Carbonized bamboo. Weird stuff. Very smooth. Doesn't take dye at all. Soft and shiny. I think I'd like to get more of this and spin with it for a while to see if it feels less weird.

Carbonized bamboo

Seed cotton. Arg. Little bolls of cotton with a seed in the middle (so a bunch of free cotton seeds!), such a pain in the butt to spin. I felt like I was alternating between having my single fall apart from not enough twist or snap in half from too much twist. It was terrible.

Seed cotton

Cotton punis. Cue about ten minutes of a bunch of spinners sitting around giggling at how they look like tampons. These were also very hard for me, because of the same not quite getting enough twist in/omg, too much twist issue. I didn't even get to the dyed ones.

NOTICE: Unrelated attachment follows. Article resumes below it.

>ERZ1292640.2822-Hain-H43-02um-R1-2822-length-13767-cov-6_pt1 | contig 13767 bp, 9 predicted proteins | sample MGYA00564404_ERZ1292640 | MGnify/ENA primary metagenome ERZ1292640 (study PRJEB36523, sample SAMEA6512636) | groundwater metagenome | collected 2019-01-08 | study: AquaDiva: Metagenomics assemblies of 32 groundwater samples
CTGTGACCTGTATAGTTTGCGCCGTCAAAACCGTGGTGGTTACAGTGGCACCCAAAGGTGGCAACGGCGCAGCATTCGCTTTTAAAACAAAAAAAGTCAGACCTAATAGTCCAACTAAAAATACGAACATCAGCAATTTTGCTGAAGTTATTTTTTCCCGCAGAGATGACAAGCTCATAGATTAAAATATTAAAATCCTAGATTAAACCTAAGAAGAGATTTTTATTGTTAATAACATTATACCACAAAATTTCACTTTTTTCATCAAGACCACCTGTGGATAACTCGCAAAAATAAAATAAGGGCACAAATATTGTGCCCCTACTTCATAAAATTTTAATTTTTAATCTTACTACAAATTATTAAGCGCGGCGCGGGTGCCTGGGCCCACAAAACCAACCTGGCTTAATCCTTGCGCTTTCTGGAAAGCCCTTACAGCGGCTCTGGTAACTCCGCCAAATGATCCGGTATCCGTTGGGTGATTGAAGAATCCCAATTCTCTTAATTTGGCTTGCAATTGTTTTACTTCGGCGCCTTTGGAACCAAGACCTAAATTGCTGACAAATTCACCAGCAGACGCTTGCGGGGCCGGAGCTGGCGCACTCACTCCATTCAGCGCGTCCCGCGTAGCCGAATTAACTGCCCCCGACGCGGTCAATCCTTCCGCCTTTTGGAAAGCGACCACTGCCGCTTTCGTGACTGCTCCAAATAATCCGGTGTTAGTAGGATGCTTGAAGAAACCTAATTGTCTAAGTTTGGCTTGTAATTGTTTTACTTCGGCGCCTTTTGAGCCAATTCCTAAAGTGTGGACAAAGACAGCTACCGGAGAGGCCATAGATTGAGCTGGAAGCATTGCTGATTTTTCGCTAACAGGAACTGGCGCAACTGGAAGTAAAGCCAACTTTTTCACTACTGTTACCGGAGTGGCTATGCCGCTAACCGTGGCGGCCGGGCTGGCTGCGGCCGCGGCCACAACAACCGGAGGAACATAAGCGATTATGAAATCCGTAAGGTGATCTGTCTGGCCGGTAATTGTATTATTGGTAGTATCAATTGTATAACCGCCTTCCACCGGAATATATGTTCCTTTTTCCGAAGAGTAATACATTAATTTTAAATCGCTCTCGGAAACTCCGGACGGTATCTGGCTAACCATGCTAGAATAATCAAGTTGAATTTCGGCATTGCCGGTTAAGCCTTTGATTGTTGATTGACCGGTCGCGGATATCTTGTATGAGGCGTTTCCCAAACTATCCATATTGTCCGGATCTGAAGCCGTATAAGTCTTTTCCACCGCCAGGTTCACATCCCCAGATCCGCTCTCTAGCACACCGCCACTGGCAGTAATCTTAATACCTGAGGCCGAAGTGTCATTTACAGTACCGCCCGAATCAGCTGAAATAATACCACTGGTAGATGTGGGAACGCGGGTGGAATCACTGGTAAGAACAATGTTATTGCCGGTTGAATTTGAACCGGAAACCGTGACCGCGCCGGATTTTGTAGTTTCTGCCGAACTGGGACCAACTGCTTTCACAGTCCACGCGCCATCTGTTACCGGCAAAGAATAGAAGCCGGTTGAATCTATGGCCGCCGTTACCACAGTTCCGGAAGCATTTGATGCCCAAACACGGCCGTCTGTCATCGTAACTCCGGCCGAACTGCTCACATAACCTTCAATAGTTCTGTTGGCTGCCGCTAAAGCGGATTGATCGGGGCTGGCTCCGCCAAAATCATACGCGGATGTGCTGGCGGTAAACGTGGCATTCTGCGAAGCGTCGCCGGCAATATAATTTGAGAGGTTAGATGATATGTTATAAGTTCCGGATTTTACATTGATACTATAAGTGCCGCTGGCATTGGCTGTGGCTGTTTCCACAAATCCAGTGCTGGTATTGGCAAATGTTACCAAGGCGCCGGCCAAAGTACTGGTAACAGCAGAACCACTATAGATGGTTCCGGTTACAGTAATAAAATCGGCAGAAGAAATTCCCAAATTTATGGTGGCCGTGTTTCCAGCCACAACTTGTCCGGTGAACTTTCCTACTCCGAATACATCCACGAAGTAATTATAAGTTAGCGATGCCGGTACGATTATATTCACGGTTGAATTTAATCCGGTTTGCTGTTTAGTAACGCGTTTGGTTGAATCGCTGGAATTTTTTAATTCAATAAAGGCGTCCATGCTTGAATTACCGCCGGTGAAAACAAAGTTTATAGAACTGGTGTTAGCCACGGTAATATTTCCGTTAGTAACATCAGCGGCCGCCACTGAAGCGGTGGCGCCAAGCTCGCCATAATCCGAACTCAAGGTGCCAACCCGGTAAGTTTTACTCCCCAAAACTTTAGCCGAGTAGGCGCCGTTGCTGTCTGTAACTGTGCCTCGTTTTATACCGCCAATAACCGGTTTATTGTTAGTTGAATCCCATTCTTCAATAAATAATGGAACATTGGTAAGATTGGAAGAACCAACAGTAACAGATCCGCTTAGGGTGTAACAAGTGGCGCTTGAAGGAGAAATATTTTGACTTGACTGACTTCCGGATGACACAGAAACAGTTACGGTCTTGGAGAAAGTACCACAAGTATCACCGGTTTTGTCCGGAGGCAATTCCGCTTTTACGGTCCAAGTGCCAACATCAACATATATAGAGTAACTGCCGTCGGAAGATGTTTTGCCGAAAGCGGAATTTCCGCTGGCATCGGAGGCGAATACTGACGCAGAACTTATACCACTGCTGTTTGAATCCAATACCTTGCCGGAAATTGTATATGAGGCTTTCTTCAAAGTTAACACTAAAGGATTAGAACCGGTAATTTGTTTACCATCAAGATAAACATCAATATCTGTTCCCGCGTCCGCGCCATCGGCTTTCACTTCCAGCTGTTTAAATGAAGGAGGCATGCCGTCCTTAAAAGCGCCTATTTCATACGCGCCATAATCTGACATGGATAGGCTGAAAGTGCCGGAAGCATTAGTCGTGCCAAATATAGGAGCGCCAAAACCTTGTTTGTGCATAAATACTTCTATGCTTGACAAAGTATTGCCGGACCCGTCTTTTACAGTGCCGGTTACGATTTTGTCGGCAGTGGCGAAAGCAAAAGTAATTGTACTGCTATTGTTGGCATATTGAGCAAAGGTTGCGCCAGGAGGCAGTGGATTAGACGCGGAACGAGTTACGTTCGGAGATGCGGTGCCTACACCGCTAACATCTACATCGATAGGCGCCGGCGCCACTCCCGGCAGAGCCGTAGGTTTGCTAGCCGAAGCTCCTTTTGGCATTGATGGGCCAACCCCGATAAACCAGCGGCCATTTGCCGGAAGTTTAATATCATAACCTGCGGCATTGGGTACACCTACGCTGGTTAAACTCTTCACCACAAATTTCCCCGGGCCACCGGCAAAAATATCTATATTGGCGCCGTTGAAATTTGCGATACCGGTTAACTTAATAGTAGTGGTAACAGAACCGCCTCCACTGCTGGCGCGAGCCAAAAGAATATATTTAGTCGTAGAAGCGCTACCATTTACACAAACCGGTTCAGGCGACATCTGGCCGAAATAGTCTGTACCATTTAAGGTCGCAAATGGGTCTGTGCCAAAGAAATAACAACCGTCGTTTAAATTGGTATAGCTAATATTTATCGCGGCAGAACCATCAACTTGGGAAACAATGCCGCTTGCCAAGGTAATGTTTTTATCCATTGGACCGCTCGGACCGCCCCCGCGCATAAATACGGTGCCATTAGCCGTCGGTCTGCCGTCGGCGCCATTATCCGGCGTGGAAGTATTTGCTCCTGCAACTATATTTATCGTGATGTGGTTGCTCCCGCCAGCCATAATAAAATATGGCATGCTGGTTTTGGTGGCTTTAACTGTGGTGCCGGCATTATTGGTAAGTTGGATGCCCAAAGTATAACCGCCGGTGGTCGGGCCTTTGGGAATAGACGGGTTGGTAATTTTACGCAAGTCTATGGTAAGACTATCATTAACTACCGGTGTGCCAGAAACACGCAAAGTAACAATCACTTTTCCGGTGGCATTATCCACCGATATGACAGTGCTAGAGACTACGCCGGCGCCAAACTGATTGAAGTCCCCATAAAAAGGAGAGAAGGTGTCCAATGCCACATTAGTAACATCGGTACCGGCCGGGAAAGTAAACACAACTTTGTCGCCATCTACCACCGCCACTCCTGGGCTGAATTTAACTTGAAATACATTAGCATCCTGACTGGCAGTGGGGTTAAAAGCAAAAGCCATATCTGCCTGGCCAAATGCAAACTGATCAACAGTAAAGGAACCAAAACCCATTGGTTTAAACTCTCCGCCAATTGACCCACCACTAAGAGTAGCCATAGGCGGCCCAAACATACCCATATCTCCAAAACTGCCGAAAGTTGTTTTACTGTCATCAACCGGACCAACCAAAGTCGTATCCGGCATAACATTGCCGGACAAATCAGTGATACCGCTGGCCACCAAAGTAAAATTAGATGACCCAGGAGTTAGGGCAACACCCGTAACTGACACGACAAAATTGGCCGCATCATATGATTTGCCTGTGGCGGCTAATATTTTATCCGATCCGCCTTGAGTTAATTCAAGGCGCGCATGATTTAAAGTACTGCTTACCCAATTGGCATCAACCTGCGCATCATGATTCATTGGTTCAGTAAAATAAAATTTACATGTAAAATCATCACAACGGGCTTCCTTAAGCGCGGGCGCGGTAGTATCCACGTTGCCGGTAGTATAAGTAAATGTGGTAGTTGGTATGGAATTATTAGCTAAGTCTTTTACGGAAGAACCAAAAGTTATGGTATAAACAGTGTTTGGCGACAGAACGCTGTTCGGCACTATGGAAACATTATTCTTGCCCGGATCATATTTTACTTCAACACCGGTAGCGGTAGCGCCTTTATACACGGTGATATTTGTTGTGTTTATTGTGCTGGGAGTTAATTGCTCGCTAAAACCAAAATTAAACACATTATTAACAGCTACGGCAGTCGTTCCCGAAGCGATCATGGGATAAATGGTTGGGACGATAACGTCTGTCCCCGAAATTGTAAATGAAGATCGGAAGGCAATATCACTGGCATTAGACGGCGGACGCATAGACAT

Cotton punis

Cotton sliver. My new best friend. After suffering through seed cotton and punis, this was the easiest thing ever to draft. I had a great time.

Cotton sliver

And another cotton sliver, only natural colours this time (no dye; the cotton comes off the plant this colour). When heated or washed, this cotton gets darker.

Undyed coloured cotton sliver

We also tried out tahklis (Indian support spindles); that was really hard. And we watched the use of the charkha, which is an Indian spinning wheel.

It was a good class. I felt like I learned a lot, but also like I still had a lot to learn.

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This page is an archive of entries from July 2009 listed from newest to oldest.